Studies show that insomnia experienced while pregnant, is a risk factor for postpartum mood disorders such as anxiety. Fortunately, one study showed that acupuncture showed benefits on sleep quality and insomnia during pregnancy. Acupuncture has also been shown to increase melatonin levels, which are often lowered in pregnant women. 

Depression and Anxiety

Depression and anxiety are common conditions experienced by many pregnant women. Up to 29% of pregnant women experience depression while pregnant. Ultimately, this may impact mood and behaviour in the postpartum. 

Along with therapies including psychotherapy and psycho-education, acupuncture has been shown to support milder forms of depression. Studies show that acupuncture may decrease depression in women 

Carpal Tunnel Syndrome

Carpal tunnel syndrome is a frequent condition in pregnancy (usually in the third trimester), and is characterized by the entrapment of the median nerve in the wrist by the transverse carpal ligament. It usually happens because of hormonal changes and swelling, thereby increasing pressure in the area. Symptoms include numbness and tingling in the fingers. Acupuncture has been shown to improve symptoms, function, and pain in those with carpal tunnel syndrome.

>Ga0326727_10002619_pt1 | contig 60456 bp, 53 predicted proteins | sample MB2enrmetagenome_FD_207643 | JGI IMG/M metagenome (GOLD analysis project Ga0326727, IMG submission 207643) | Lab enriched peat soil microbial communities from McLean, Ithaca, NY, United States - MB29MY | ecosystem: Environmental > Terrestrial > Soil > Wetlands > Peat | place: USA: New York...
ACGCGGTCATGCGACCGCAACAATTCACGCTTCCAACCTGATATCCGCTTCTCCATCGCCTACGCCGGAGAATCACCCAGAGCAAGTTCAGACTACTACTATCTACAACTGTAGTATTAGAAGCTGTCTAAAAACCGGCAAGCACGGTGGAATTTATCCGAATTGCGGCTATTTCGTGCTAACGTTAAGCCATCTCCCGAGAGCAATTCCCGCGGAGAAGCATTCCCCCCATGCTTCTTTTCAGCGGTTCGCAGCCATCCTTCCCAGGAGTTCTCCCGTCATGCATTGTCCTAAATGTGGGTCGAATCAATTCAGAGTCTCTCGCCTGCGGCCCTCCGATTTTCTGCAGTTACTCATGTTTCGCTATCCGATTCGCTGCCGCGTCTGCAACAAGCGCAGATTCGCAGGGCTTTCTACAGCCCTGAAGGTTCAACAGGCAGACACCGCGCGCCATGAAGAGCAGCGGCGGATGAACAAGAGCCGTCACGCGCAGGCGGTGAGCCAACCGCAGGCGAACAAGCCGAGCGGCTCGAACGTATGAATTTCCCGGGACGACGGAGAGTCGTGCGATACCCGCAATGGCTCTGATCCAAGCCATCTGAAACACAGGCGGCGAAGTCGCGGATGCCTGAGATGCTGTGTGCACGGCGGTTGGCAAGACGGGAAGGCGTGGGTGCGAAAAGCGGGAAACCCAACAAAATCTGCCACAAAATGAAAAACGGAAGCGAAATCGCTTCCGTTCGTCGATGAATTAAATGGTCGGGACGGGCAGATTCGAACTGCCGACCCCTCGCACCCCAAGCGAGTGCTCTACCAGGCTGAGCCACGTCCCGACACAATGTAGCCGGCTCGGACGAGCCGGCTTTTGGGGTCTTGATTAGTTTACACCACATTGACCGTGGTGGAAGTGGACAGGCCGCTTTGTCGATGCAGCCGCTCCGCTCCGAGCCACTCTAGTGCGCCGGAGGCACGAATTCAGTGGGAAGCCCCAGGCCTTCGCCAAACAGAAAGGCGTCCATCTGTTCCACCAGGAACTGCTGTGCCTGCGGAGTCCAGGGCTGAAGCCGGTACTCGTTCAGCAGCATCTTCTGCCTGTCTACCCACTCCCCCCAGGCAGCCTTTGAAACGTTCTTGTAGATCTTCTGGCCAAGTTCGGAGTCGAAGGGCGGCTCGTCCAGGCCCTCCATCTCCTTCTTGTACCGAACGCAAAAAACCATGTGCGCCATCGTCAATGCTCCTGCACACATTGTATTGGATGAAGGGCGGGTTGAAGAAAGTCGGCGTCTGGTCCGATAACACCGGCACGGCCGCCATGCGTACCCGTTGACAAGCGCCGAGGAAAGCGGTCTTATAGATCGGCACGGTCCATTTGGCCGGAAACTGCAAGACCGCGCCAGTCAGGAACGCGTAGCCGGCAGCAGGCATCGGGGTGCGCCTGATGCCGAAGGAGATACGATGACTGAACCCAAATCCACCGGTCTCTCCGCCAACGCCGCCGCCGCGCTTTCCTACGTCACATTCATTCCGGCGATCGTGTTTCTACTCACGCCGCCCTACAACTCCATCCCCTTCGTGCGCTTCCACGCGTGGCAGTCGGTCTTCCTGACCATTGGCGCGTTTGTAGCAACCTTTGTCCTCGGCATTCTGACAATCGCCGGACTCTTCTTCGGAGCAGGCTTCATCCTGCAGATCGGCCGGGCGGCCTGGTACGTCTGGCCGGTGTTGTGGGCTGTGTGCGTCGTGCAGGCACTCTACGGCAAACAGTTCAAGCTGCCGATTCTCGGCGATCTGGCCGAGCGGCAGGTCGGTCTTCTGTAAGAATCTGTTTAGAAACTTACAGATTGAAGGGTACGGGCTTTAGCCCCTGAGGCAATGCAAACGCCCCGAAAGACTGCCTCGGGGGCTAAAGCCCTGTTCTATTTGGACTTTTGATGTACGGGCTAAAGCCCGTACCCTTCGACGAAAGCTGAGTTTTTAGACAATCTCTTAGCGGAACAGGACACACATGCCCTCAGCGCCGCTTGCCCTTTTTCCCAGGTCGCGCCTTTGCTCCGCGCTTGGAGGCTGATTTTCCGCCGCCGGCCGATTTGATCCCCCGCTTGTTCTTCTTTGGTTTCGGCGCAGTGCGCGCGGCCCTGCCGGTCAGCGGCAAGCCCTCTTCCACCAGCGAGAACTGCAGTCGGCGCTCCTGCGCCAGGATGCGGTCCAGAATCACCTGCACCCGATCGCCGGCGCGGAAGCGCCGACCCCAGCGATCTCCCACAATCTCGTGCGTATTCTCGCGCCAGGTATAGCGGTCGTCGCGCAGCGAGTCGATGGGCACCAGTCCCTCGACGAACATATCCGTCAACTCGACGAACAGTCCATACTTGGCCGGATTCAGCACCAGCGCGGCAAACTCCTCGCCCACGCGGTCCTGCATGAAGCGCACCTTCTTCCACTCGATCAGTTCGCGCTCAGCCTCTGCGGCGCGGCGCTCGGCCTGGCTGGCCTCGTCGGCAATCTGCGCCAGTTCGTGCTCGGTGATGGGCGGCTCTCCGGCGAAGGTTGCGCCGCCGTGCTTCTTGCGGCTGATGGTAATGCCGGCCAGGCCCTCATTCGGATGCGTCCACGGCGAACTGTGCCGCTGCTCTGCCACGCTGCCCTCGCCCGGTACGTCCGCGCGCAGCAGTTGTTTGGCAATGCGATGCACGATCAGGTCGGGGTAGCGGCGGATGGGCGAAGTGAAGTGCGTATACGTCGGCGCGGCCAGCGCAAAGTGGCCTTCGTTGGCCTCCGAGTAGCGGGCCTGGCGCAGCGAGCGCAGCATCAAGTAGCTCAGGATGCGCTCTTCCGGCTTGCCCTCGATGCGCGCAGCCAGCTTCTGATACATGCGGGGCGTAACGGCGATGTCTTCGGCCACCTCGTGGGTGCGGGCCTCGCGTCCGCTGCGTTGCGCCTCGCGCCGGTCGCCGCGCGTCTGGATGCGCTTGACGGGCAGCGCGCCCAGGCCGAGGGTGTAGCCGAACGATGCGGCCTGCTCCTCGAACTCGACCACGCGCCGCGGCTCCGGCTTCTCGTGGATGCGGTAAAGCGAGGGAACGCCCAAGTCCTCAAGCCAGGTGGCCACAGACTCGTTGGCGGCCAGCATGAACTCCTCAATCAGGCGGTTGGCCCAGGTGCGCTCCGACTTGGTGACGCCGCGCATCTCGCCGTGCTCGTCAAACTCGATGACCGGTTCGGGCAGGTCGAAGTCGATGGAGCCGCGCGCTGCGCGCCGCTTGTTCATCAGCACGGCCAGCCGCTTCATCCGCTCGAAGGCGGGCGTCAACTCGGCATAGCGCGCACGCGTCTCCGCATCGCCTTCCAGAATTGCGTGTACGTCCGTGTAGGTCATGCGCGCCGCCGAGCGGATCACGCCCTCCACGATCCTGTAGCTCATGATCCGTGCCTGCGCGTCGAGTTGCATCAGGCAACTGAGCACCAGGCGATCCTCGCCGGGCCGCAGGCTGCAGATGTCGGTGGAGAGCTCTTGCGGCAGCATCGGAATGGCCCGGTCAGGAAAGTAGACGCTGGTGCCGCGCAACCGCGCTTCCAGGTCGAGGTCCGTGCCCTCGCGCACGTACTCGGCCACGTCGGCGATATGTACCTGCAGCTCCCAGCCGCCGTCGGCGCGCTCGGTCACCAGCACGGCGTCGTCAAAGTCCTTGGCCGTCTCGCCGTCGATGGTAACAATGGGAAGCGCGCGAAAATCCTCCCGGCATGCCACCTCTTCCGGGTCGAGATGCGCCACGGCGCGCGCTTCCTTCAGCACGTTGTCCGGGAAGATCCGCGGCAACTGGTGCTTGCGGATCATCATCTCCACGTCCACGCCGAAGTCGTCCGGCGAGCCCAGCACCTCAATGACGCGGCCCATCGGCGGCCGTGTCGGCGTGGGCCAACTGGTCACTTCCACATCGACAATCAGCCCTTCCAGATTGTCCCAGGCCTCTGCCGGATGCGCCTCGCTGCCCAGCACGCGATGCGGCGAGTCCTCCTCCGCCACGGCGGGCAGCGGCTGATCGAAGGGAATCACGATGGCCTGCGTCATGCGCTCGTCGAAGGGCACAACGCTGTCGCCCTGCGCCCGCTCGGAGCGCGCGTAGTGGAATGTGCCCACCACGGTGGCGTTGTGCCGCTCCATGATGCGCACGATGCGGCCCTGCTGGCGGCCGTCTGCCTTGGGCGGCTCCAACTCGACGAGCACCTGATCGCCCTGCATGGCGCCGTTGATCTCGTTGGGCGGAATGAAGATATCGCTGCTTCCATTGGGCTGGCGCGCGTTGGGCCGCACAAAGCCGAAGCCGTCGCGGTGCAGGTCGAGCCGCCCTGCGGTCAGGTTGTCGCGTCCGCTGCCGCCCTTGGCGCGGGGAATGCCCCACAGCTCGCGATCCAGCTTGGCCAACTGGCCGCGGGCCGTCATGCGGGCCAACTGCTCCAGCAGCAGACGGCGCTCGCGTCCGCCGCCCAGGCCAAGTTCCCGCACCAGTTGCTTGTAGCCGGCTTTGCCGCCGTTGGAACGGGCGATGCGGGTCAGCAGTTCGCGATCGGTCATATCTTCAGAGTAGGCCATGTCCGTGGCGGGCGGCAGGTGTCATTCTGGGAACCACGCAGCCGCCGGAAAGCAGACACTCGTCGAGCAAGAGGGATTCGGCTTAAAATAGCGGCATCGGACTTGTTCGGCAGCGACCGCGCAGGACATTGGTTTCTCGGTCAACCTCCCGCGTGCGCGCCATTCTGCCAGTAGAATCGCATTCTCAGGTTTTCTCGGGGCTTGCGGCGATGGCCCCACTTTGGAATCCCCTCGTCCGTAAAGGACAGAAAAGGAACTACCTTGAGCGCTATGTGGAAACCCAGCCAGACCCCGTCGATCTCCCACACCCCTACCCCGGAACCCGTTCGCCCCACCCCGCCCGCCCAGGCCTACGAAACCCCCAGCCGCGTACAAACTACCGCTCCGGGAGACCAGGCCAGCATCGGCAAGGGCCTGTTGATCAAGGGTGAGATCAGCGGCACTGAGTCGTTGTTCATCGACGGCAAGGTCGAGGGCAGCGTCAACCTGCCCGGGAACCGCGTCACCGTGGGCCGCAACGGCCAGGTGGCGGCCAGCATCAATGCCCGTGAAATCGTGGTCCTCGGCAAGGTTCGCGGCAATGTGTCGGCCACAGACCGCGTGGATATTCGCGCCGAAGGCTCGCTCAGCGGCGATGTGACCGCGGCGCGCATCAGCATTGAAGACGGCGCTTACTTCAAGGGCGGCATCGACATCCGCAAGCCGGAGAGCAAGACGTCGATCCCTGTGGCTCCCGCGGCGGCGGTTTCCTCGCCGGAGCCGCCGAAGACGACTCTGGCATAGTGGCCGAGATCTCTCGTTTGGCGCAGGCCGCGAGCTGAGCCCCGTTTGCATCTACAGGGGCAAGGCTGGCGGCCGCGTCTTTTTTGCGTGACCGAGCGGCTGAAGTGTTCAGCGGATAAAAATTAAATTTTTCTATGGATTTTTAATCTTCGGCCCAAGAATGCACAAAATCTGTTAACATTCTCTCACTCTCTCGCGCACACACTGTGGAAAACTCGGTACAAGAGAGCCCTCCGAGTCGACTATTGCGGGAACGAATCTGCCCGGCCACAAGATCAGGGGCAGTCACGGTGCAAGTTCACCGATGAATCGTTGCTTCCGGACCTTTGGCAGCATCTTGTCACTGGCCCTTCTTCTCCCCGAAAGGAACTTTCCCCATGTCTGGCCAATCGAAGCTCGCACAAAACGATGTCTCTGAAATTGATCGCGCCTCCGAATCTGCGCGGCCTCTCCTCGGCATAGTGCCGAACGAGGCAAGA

Heartburn

Digestive disorders are one of the most common symptoms in pregnancy, which include heartburn, belching, bloating, epigastric pain or discomfort, and/or regurgitation. This is often due to hormonal changes, specifically progesterone. One study reported a decrease of heartburn symptoms by acupuncture. 

Back & Pelvic Girdle Pain

Back and pelvic girdle pain is another common condition experienced by many pregnant women, affecting their ability to sit, stand, and walk. Along with chiropractic and pelvic floor physiotherapy treatments, acupuncture has been shown to be a complementary treatment and has benefits with pain relief. 

Fetal Malpositions